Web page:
Week­end Bi­ble Re­flec­tions With Jon


cul­ture en­ter­tain­ment. Ev­ery­one from Martin Luther King, Jr. to Jim Car­rey has been known to quote it. I un­der­stand its ap­peal, es­pe­cially in Amer­ica. We love free­dom. We like the idea of be­ing free, of not be­ing enslaved to any­one or any­thing. So when we hear, “The truth will set you free,” we nod our heads in ap­proval and shout, “Amen!”

Do we know what that means, though? Do we know from what we would be set free? Do we even know or de­sire to know the truth Je­sus had in His mind when He made that state­ment?

How I wish more re­li­giously-minded folks were as aware of verse 31 as they were aware of verse 32! If more peo­ple who pro­fessed to be Chris­tians took verse 31 to heart and obeyed it will­ingly and com­pletely, not only would they find the truth and thus find free­dom and sal­va­tion. They would also find unity.

Many be­lieve the divi­sion and sec­tar­i­an­ism preva­lent through­out mod­ern Chris­ten­dom is a good thing. We treat go­ing to church like we’re try­ing to pick which restau­rant to go to for sup­per tonight. “Not in­ter­ested in what Church A has to of­fer? Try Church B. If what they teach and do doesn’t suit you, Church C is right down the street. Or you could try Church D, Church E, Church F…”

Je­sus is not pleased with this. He prayed that all His fol­low­ers would be com­pletely united (John 17: 20- 23). The Holy Spirit in­spired the apos­tle Paul to com­mand the early Chris­tians to be com­pletely united, con­demn­ing all divi­sion within the church (1 Corinthi­ans 1: 1013; Philip­pi­ans 2:1-2). Paul warned against pro­fessed fol­low­ers of Je­sus hav­ing “itch­ing ears,” seek­ing to find teach­ers that would tell them what they wanted to hear in­stead of the truth of God’s Word (2 Ti­mothy 4:1-5).

That’s what truth is, you know. Je­sus prayed for His fol­low­ers that God would “sanc­tify them in the truth; Your Word is truth” (John 17:17). Truth is God’s Word, the Scrip­tures, the Bi­ble. How does one come to know the truth? How does the truth set one free? Je­sus tells us when you read verses 31 and 32 to­gether: “…If you abide in my word, you are truly my dis­ci­ples, and you will know the truth, and the truth will set you free.”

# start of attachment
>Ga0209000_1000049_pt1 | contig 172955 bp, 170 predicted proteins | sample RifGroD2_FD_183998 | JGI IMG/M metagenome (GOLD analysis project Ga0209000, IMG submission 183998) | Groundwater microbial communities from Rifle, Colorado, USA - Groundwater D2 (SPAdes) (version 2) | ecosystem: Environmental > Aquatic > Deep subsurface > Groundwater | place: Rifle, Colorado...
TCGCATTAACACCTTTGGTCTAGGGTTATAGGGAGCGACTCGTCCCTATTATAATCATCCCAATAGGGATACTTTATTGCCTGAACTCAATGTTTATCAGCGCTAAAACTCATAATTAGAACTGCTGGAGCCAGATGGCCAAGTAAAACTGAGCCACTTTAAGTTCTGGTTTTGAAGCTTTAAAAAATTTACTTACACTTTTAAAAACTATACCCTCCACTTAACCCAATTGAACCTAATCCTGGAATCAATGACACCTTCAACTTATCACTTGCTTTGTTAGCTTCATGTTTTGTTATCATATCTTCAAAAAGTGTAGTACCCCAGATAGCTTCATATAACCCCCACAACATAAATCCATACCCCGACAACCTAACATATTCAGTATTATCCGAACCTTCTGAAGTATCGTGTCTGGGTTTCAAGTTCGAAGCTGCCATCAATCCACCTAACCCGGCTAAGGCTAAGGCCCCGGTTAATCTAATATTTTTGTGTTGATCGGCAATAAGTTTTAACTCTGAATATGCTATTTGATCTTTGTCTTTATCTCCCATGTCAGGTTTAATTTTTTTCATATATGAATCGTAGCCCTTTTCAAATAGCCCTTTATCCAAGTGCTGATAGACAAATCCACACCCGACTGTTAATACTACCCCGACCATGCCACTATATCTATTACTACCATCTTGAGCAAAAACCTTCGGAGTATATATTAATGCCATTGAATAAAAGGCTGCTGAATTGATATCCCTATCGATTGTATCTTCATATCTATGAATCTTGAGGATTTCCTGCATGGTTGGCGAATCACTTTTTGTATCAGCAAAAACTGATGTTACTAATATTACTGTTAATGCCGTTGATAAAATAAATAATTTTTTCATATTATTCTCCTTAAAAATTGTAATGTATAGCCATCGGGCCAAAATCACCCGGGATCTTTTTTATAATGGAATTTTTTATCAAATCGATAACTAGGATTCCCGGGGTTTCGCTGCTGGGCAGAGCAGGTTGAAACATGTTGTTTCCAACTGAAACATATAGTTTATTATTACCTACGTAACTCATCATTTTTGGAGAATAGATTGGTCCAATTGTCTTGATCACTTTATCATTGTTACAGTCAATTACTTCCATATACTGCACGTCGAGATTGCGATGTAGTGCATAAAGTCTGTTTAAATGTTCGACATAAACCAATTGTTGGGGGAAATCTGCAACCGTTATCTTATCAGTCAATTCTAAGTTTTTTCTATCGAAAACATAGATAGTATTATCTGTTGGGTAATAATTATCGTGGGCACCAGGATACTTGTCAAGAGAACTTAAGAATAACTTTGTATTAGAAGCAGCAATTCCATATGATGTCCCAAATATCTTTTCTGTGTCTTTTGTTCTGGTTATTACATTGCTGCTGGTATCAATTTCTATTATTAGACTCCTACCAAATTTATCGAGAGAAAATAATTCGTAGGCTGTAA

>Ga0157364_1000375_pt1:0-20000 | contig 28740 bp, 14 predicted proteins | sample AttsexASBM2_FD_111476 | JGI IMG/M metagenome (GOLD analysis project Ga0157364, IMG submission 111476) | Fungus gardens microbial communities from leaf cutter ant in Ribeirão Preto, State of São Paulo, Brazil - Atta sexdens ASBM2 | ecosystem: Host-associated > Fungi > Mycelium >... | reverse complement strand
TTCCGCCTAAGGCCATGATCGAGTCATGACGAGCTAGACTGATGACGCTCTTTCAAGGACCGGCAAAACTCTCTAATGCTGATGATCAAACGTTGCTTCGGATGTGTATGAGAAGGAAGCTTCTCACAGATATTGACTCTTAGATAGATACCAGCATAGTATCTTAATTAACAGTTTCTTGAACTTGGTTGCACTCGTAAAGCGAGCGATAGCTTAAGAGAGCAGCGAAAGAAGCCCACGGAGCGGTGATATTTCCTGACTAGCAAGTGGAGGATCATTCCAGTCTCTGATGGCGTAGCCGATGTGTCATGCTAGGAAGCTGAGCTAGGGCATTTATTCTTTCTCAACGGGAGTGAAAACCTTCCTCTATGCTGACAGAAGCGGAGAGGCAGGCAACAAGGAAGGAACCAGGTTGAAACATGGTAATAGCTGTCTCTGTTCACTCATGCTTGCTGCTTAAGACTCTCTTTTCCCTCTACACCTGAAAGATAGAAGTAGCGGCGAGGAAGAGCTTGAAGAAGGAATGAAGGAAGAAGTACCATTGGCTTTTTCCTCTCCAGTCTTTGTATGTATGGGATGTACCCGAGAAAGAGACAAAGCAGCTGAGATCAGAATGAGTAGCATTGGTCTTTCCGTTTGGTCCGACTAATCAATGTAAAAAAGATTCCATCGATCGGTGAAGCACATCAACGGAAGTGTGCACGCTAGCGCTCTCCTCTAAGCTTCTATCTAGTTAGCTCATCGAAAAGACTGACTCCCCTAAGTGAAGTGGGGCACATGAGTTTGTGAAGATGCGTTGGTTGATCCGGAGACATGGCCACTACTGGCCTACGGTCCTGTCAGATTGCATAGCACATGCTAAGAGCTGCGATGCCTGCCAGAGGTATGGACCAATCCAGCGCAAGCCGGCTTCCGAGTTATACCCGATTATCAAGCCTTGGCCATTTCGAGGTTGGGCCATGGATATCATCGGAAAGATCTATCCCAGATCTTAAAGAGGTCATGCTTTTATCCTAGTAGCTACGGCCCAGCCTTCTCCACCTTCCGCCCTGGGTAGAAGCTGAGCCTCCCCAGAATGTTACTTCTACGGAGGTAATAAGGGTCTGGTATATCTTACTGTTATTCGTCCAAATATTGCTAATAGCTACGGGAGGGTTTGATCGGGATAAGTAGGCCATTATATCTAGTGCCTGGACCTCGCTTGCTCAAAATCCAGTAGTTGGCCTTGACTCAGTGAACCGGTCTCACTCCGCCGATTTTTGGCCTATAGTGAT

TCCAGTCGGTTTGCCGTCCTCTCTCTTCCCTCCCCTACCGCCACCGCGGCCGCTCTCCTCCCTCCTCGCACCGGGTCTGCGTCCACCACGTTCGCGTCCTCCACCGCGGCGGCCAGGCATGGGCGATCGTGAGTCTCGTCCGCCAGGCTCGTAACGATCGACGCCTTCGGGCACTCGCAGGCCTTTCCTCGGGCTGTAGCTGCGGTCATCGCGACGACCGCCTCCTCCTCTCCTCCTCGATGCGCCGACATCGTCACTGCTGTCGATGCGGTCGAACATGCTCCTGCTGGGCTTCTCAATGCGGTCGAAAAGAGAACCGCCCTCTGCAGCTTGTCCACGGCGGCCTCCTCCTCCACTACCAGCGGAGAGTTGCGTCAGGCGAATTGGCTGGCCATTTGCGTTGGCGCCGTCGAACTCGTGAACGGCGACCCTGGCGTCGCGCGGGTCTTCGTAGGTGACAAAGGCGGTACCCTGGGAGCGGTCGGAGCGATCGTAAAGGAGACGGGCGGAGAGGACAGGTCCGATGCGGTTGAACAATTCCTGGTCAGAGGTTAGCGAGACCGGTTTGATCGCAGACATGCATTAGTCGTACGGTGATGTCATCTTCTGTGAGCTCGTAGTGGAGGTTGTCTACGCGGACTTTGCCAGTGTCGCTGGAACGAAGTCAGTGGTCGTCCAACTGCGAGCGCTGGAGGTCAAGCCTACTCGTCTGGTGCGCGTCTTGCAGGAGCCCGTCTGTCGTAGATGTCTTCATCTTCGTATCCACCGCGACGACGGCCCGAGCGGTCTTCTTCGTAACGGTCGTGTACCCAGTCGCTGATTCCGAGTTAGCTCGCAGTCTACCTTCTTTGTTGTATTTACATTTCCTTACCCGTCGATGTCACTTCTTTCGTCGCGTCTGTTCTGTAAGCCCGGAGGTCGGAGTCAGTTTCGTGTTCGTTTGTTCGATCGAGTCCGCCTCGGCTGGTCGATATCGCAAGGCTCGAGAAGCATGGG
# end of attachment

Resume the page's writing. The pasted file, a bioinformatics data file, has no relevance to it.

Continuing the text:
Think about this, friends. The Bi­ble says that we all sin (Ro­mans 3:23), and that be­fore we be­come a dis­ci­ple of Je­sus we are slaves of sin ( Ro­mans 6:1623). Only by be­com­ing a fol­lower of Je­sus, a Chris­tian, is one set free from the slav­ery of sin.

Yet, how do you know that you are re­ally a dis­ci­ple of Christ? Af­ter all, any­one can say they fol­low Je­sus…but do they re­ally? Would Je­sus agree? The an­swer is to abide in the words of Je­sus, to obey them com­pletely. Do that and you re­ally will be a Chris­tian in the eyes of God (Matthew 7:21-27; He­brew 5:9; John 14:15, 23-24; 15:10, 14; 1 John 2:3-6; 5:3). How does one abide in His word? You have to first know His word through daily study (Psalm 1:1-3; 1 Ti­mothy 4:13, 15-16). That’s how you will come to know the truth which will set you free from the slav­ery of sin.

Many dis­agree with this, think­ing that all that is re­quired of them for sal­va­tion is to be­lieve in Je­sus. Bi­ble study and obe­di­ence to the Word is op­tional, to be done only if con­ve­nient or if one agrees. How­ever, no­tice that Je­sus spoke these words to “the Jews who had be­lieved in him” (v. 31a). They al­ready be­lieved in Him, but they weren’t yet set free. Thus, faith by it­self is not enough; it must be ac­com­pa­nied by works of obe­di­ence to the Word of God (James 2:14-26).

Do you know the truth so it can set you free?

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